by Rich Moreland, February 2020
I was privileged again this year to interview Bree Mills at the Adult Entertainment Expo. Bree is single-handedly changing the industry, a topic we discuss in the next article. This portion of our talk offers a little background for that story to come.
A side note to our interview. When the press area at the Hard Rock Hotel is full of journalists and industry people, the overflow is assigned to the bathroom of the suite that serves the media. It’s quite luxurious and an enjoyable place to talk as Bree and I found out.
Photos are credited to Kevin Sayers.
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My question for the show this year is a definition of porn. In other words, how do the people who make the product define it?
In her usual thoughtful manner, Bree gives us her view.
“I consider porn to be an entertainment medium that has a significant influence over culture,” she says.
“As a community, we have a great advantage. We’re not afraid to express our sexuality [and] be vulnerable with people. [We] put everything out there for people to see, to help people recognize their own sexualities and their own kinks and their own interests.”
There’s more, Bree insists. “We have the ability to raise subjects and make social statements that are going to impact a mass audience.” In other words, it’s an issue of awareness, she believes, especially in our “digital culture” where “everyone who grows up online, grows up watching porn.”
For Bree this is a positive to be cultivated.
“Porn is entertainment and it’s also an opportunity to talk about sex and sexuality in a culture that otherwise puts sex in a little box and causes so much shame around it. [That] has done significant damage to people,” she adds.
Bree sees adult content as educational and inspirational, insisting that it helps people “feel more comfortable with themselves while providing great entertainment.”
We move on to fetishes, something people would have kept under wraps a generation ago.
“Porn is an amalgamation of sex and sexuality,” Bree says, it “represents the spectrum of human sexuality.”
Does this mean that porn is normalizing the concept of fetishes?
“I think it is,” the director/writer responds.
“Fetishes have always been there” and people have been drawn to them, she points out. Now people can find others “who share the same interests. Porn has opened the doors for fetishes to become more identifiable.”
Bree sees a significant advantage to that: building communities in which people are “able to gain some comfort” through acceptance.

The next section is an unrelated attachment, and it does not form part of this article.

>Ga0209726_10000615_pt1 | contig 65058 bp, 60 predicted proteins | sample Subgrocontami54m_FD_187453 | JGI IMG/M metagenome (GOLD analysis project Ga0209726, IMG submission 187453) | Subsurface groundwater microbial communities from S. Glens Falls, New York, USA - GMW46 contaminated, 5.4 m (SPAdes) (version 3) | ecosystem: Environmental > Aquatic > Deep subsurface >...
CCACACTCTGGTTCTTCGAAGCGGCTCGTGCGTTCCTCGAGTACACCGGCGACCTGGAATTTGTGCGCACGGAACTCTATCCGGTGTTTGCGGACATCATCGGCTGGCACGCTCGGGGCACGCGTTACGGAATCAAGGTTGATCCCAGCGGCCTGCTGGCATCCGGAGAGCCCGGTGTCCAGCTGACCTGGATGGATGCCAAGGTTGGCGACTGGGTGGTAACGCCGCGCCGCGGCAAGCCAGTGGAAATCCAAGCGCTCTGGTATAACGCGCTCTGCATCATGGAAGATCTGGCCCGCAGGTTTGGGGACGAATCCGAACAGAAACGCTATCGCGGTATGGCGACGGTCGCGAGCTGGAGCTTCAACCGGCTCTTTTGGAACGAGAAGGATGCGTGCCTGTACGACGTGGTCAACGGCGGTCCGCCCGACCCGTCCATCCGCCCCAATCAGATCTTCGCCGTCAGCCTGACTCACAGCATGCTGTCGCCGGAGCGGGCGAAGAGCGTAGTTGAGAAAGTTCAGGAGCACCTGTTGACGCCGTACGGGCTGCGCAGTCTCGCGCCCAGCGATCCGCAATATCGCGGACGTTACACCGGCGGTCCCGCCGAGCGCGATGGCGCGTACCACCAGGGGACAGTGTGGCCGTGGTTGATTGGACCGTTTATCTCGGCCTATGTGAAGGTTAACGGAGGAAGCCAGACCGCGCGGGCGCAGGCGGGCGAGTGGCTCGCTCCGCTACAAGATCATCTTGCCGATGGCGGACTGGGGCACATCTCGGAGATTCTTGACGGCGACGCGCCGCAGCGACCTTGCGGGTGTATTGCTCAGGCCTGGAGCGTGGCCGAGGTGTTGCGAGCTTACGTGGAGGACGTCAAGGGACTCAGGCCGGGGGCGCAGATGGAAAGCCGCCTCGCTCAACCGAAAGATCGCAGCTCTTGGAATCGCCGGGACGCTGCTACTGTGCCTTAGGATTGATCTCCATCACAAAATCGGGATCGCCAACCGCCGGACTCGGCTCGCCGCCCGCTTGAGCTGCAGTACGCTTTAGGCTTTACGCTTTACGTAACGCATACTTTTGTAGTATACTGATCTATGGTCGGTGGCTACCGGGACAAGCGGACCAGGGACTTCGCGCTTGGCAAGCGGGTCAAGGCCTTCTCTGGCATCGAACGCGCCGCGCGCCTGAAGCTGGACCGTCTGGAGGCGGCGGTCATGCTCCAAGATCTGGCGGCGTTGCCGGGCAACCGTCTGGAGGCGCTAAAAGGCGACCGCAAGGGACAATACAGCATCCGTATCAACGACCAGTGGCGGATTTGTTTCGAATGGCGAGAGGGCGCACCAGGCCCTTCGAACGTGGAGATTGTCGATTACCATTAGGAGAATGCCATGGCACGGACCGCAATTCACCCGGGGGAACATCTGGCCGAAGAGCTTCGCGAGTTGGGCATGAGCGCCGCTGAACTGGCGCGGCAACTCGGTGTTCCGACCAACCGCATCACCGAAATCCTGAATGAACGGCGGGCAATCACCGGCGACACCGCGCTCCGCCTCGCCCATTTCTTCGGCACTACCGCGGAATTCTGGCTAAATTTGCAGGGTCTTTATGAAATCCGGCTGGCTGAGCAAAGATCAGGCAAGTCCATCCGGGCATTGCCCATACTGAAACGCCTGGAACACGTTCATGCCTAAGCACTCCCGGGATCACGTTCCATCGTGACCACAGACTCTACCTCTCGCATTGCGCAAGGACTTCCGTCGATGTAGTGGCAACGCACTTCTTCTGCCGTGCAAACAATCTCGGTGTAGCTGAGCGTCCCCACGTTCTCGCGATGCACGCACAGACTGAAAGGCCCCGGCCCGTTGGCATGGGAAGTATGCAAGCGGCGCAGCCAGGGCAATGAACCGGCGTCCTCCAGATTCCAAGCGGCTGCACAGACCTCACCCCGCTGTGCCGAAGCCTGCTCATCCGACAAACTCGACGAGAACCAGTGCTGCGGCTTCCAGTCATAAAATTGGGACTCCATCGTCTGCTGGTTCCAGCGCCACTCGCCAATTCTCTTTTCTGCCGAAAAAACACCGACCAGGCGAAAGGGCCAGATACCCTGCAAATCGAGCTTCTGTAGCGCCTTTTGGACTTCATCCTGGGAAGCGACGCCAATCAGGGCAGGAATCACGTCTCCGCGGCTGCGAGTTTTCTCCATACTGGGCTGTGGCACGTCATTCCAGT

When she shoots a film, how does she treat the sex scenes in regard to the drama unfolding on-screen?
“Sex is part of the story, but it is always about the story to me,” Bree comments. Though she does all her own writing and casting, Bree admits, “I’m a lousy pornographer from a traditional definition, in the sense that I don’t really care about the sex. What I care about is that sex and sexuality are fascinating subjects [that] define all of us [and] shapes us. It’s fundamental to the human psyche. That’s great material. That is fascinating to unbox and to explore and to weave stories around.”
I congratulate her on Teenage Lesbian, AVN’s Movie of the Year, and, incidentally, a Silver Winner at the Queen Palm International Film Festival.
“The reason I made Teenage Lesbian was to make an independent film about somebody coming out in the era before gay rights became any sort of household discussion. While that was twenty years ago, it is remarkable to see the difference [today]. It is also a really important reminder of the need to continue to evolve as a society.”
Is the film intended to serve a larger audience?
“From the get-go, it was a movie that would have an uncensored version. It wasn’t this hardcore sex film that would have a softcore version,” Bree emphasizes. “It was an independent film that we could put out on YouTube [and] submit to film festivals.”
In other words, Teenage Lesbian is a richly engaging story before the sex is even considered.
That leads me to a final thought.
How does the Adult Time operation create so many unique stories and put them on film?
“We produce about twenty-five days a month out of LA with different crews, different series [and] different lines. Ultimately, I oversee our marketing or content strategy. But we have full teams in place writing [our stories].”
She brings up the Pure Taboo line as an example of how she starts a project then hands the ball off to her production team.
“For its first year, I wrote almost every script [and] directed every episode. But it got to a point where I was able to transition that over to a full writing [and] production team. Now I only do an occasional Pure Taboo episode. So, I’m good at kick-starting things, getting things to market, getting a certain amount of success and then being able to shift them over to being managed afterwards,” which, she says, lets her move on the other things.
As we wrap up our talk, I suggest to Bree that she is the premier woman in the business today and her industry footprint is driving the modern porn product.
She smiles and suggests my remark is “scary.”
Nevertheless, Bree Mills has a clear understanding of where she is.
“I certainly recognize the influence that I have and I recognize that with great humility and great respect.”
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The next article on Bree Mills examines her role in the current evolution in porn.